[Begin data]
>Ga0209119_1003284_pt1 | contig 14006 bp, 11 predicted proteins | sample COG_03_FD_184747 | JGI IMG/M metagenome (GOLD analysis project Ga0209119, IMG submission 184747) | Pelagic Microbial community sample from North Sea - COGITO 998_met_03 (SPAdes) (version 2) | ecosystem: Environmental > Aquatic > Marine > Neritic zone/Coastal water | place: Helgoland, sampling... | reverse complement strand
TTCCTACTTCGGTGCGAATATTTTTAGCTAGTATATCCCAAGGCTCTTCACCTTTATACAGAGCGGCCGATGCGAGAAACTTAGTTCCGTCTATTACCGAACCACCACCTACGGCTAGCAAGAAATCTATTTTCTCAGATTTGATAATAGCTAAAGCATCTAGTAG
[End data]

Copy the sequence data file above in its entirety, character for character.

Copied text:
>Ga0209119_1003284_pt1 | contig 14006 bp, 11 predicted proteins | sample COG_03_FD_184747 | JGI IMG/M metagenome (GOLD analysis project Ga0209119, IMG submission 184747) | Pelagic Microbial community sample from North Sea - COGITO 998_met_03 (SPAdes) (version 2) | ecosystem: Environmental > Aquatic > Marine > Neritic zone/Coastal water | place: Helgoland, sampling... | reverse complement strand
TTCCTACTTCGGTGCGAATATTTTTAGCTAGTATATCCCAAGGCTCTTCACCTTTATACAGAGCGGCCGATGCGAGAAACTTAGTTCCGTCTATTACCGAACCACCACCTACGGCTAGCAAGAAATCTATTTTCTCAGATTTGATAATAGCTAAAGCATCTAGTAG